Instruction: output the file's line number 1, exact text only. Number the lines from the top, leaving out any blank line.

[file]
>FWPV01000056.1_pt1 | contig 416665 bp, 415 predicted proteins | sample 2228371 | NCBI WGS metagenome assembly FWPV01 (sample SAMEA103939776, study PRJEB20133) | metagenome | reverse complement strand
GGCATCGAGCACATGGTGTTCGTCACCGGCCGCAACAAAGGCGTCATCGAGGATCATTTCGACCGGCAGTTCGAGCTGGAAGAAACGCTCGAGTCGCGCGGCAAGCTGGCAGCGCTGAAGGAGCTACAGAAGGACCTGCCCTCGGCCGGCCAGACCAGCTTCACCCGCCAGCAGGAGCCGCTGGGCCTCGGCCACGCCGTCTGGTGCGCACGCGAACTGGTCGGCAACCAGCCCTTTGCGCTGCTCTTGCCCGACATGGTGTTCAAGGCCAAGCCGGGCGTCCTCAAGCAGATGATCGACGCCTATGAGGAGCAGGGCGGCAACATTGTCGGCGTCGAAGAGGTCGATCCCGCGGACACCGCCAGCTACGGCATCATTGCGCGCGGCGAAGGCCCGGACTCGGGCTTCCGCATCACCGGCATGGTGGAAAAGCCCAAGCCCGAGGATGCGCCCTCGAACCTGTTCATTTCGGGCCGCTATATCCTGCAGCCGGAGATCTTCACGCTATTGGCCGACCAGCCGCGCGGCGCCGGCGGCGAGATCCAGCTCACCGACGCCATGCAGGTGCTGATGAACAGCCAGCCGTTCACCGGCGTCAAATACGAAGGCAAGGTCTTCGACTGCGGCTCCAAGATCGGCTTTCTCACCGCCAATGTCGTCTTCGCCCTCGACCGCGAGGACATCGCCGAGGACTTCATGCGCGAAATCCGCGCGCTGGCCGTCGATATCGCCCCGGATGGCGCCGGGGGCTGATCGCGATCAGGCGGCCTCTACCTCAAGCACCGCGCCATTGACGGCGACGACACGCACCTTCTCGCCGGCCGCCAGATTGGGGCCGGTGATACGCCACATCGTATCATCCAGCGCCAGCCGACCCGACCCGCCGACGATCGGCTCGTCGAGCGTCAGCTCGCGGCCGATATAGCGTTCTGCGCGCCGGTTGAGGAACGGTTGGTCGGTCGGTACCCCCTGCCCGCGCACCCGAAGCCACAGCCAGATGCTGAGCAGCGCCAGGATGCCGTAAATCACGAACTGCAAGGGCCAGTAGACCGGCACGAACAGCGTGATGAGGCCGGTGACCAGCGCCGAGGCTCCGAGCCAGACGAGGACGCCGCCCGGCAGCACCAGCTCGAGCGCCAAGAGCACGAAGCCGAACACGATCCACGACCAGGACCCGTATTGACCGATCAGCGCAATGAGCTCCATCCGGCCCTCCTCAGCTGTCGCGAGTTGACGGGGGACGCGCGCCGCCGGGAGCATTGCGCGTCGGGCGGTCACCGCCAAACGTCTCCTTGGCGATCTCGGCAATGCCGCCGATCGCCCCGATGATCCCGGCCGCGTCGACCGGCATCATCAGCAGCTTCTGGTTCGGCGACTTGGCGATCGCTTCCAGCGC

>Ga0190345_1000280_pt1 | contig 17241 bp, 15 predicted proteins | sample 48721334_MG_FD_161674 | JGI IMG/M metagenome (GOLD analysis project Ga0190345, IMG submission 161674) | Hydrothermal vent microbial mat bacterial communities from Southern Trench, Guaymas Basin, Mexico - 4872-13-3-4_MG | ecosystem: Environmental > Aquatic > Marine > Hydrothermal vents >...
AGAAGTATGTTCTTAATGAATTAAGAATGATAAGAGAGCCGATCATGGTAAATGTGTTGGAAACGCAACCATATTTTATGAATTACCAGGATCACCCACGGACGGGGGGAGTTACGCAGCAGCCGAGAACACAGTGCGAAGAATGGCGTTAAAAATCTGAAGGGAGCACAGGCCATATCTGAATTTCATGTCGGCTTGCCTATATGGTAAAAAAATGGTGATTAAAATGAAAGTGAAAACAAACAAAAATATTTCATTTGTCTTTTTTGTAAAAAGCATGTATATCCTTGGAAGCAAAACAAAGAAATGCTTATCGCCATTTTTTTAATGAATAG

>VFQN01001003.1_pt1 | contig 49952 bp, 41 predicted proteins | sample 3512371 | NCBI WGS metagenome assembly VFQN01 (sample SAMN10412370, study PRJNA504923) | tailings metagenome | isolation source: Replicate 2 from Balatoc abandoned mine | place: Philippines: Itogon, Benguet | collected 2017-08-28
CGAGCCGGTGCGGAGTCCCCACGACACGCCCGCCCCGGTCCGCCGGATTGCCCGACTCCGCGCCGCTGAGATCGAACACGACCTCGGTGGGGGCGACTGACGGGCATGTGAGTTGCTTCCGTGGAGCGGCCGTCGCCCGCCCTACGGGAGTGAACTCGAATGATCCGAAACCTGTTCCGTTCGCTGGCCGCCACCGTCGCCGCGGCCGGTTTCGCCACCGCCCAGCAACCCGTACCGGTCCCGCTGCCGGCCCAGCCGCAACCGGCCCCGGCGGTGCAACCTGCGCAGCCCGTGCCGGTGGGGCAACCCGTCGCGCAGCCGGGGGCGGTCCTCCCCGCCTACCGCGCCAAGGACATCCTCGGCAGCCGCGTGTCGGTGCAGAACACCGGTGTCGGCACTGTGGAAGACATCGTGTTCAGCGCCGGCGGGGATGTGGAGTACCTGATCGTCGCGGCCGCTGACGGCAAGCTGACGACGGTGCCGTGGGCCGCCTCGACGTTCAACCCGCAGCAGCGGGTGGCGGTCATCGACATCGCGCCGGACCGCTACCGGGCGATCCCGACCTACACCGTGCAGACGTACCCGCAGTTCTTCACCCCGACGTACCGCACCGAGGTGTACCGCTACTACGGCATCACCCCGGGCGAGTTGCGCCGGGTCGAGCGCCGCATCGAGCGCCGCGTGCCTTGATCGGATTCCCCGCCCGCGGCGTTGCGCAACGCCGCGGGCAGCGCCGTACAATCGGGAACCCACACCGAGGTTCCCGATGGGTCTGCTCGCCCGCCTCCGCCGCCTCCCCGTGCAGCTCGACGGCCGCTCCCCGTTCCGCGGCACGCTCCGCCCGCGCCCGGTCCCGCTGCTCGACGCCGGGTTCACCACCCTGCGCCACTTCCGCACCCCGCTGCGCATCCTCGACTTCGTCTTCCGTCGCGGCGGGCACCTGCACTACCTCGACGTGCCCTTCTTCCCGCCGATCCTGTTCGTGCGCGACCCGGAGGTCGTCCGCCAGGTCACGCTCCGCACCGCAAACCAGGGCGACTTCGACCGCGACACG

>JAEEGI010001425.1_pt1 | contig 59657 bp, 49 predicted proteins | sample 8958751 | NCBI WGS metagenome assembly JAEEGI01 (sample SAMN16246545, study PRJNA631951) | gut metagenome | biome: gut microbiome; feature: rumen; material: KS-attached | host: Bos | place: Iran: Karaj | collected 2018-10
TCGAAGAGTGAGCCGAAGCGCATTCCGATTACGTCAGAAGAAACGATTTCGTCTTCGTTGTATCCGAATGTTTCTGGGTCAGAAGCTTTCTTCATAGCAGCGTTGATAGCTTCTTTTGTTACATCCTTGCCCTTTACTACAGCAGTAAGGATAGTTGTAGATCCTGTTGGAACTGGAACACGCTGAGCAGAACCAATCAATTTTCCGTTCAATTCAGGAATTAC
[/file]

>FWPV01000056.1_pt1 | contig 416665 bp, 415 predicted proteins | sample 2228371 | NCBI WGS metagenome assembly FWPV01 (sample SAMEA103939776, study PRJEB20133) | metagenome | reverse complement strand